Topical Scripture: Matthew 9:35-38
It was 1945. Spencer January, a lifetime resident of Dallas, Texas, was a soldier in the U. S. Army’s 35th Infantry Division, 137th Infantry, Company I. They were pushing through the Rhineland region of West Germany toward the Elbe River to meet the Russian troops.
On March 9 the American troops were ordered to move into Ossenburg, Germany, where a factory that had once manufactured soap was now producing gun powder and other war products. As Spencer and the rest of Company I were cautiously making their way through a wooded area, word came that the company ahead of them had been hit hard and they were to replace it.
When his company arrived at the scene, Spencer was appalled at what met his eyes. Only a handful of badly wounded soldiers, hiding behind a stone house at the edge of the woods, had survived. Straight ahead a 200-yard stretch of open field, bordered on the far side by thick woods, was covered with the bodies of dead American soldiers.
Three nests of German machine guns had mounted the fierce assault. To try to cross that flat, open field meant suicide, yet there was no other road into the town. As the order was given to advance, Spencer prayed desperately, “God, you’ve got to do something.” Thinking of his wife and tiny son back home, he pleaded, “Please, do something.”
Their advance began. Just as the soldier at the front took his first step, something to the left caught their eye. A cloud, a fluffy white cloud, appeared out of nowhere and settled on the ground, completely obscuring the Germans’ line of fire.
Taking advantage of this miraculous turn of events, Spencer and his fellow soldiers bolted into the clearing and ran for their lives. Safe in the sheltering woods on the other side, his heart pounding in his ears, Spencer hid behind a tree and watched as the last American soldier raced to safety. He will never forget what happened next: the instant the last soldier scrambled to safety, the cloud vanished!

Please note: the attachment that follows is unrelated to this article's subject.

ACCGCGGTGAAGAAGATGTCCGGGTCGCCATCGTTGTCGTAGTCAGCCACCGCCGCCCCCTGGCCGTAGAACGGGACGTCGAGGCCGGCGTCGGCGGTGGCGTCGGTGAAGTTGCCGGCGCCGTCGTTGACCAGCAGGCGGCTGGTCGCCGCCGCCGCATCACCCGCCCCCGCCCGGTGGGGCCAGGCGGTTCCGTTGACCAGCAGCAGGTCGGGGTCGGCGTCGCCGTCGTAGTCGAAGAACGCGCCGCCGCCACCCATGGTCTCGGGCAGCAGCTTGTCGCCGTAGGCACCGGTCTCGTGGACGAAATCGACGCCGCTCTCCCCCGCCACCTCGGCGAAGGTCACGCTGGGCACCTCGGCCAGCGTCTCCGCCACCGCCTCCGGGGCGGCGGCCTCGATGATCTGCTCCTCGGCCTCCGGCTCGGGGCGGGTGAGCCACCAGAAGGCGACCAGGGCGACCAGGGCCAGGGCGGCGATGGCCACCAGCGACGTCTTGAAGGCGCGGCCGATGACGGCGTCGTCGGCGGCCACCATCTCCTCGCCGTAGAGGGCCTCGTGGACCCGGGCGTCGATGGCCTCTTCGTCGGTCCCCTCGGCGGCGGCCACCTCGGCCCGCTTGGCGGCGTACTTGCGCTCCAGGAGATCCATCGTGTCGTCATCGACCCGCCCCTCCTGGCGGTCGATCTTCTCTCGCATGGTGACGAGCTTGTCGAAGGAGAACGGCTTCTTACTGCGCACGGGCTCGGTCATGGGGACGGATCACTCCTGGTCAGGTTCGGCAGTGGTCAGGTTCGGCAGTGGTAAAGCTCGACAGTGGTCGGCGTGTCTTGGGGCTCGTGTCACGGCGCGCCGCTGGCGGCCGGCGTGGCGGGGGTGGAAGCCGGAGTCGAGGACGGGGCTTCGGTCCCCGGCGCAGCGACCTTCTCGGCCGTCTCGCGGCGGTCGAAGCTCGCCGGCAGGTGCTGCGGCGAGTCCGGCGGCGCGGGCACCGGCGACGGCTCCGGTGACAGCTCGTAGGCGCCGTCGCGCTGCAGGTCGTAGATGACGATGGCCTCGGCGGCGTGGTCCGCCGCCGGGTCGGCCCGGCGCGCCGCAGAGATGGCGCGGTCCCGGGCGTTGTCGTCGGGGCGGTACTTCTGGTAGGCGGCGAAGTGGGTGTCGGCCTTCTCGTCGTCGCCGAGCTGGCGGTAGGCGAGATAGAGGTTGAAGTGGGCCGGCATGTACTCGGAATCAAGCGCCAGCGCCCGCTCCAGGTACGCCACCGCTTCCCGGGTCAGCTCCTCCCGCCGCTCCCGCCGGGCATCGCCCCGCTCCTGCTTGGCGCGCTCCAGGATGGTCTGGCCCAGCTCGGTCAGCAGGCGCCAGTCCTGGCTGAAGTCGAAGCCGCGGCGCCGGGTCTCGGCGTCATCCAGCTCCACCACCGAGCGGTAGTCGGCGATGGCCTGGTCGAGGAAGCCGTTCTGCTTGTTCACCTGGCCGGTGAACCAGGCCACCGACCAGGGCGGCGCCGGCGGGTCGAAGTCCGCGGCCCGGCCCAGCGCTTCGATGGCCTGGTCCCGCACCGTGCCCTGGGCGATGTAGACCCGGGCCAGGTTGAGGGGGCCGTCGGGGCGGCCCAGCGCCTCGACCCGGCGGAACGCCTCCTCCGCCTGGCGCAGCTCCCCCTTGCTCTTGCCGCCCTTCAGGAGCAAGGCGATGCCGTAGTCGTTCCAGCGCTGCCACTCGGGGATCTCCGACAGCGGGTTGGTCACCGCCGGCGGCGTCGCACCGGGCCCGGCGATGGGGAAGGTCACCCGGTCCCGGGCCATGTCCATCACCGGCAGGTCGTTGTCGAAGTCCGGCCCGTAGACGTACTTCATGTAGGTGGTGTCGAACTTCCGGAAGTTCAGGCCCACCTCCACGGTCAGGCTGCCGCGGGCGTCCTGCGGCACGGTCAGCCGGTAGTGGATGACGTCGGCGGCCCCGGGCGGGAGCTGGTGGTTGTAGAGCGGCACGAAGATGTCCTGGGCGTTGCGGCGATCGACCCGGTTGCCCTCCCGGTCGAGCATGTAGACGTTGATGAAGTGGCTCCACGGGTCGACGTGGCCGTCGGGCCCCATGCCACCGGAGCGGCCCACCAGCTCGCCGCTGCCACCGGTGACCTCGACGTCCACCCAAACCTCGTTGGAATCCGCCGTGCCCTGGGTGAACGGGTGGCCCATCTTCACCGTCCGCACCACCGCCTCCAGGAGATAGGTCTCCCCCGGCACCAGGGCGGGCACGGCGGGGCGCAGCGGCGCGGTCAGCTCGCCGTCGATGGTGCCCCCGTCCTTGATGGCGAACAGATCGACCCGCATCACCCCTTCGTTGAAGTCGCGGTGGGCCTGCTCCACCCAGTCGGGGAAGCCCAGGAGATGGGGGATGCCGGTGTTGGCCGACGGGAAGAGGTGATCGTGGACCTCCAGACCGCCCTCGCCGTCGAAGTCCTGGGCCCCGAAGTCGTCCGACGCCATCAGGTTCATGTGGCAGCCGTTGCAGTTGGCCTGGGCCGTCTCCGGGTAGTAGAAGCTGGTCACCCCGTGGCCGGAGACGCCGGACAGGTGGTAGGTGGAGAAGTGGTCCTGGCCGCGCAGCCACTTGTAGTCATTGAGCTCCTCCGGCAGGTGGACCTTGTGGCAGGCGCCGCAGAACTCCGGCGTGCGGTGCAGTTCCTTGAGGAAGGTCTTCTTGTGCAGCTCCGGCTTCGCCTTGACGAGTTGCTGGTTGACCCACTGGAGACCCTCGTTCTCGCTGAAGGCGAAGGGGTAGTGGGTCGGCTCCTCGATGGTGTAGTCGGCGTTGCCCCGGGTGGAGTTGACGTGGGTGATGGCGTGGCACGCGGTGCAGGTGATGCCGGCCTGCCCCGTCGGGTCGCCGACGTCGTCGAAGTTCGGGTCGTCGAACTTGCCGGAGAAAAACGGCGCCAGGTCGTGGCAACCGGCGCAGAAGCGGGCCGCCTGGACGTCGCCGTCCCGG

The Germans, thinking they still had the American soldiers pinned down behind that stone house, radioed its position to their artillery. Within minutes the house was blown to bits.
But that’s not the end of the story. Two weeks later a letter arrived from Spencer’s mother back in the States. “Son, what in the world was the matter on such and such a day,” she asked, pinpointing the very day and time that Spencer and Company I had faced such grave danger.
“You remember Sister Tankersley from our church? Well, she called me that morning and told me that the Lord had awakened her at 1:00 in the morning and said, ‘Spencer is in serious trouble. Get up now and pray for him.’ Sister Tankersley said she prayed for you until 6:00, when she had to go to work. She told me that the last thing she prayed before getting off her knees was, ‘God, whatever danger Spencer is in, just cover him with your cloud.’”
Andrew Murray said, “Most churches don’t know that God rules the world by the prayers of his saints.” John Wesley was even more specific: “God does nothing but in answer to prayer.” And E. M. Bounds claimed, “The church upon its knees would bring heaven upon the earth.”
The best way to know Christ is in prayer. We know any person best by spending time with him or her, talking together, listening to each other, being with each other. So it is with Jesus. The more time we spend together in prayer, the more we grow to know him and be like him.
This focus is especially urgent for this patriotic day, because the greatest gift you and I can give our nation is to pray for her. To pray for her leaders, her people, her spiritual life and God’s divine blessing.
So today we’ll look at the life of prayer, and focus that life on our nation and her needs this day.
Our text finds us in the midst of the Galilean ministry of Jesus. Matthew tells us that he went “everywhere,” to all the villages in this northern part of the Holy Land. Josephus, the ancient Jewish historian, records the fact that there were no less than 204 such villages in the time of Jesus. Jesus goes to them all, teaching, preaching, healing. Touching their lives. And when he does, he sees something.
He sees that they’re “fainting”—the Greek word originally meant to be flayed or skinned. Here it means that they are distressed, hassled, worried. They’re “scattered”—cast down, wounded, lying around. Abandoned by their shepherds.
And seeing their enormous pain, their terrible need, he is moved with “compassion”—this is the strongest word in the Greek language meaning pity and tenderness to the depth of one’s being. They’re hurting, abandoned, lost, and he feels their pain and suffering. He sees their need.
And so he calls his disciples to pray.
The life of prayer begins with the need for prayer. If we don’t think we need to pray, we won’t.
Do you need God’s help with your marriage? Your kids? Your parents?
Do you need his guidance for your future? Your job? Your money?
Does our church need God’s power for our future? Our ministry? Our people? Or, are we self-sufficient enough that prayer is an activity we practice, not a relationship we need?
Does America need us to pray? Beneath the surface of our prosperity and blessing, is there a deep chasm of need and pain? In a country where half our marriages end in divorce, where suicides are higher than ever in our history, where teenage pregnancy is at an all-time high, were drug and alcohol abuse now starts in our elementary schools? Do we need to pray for our country?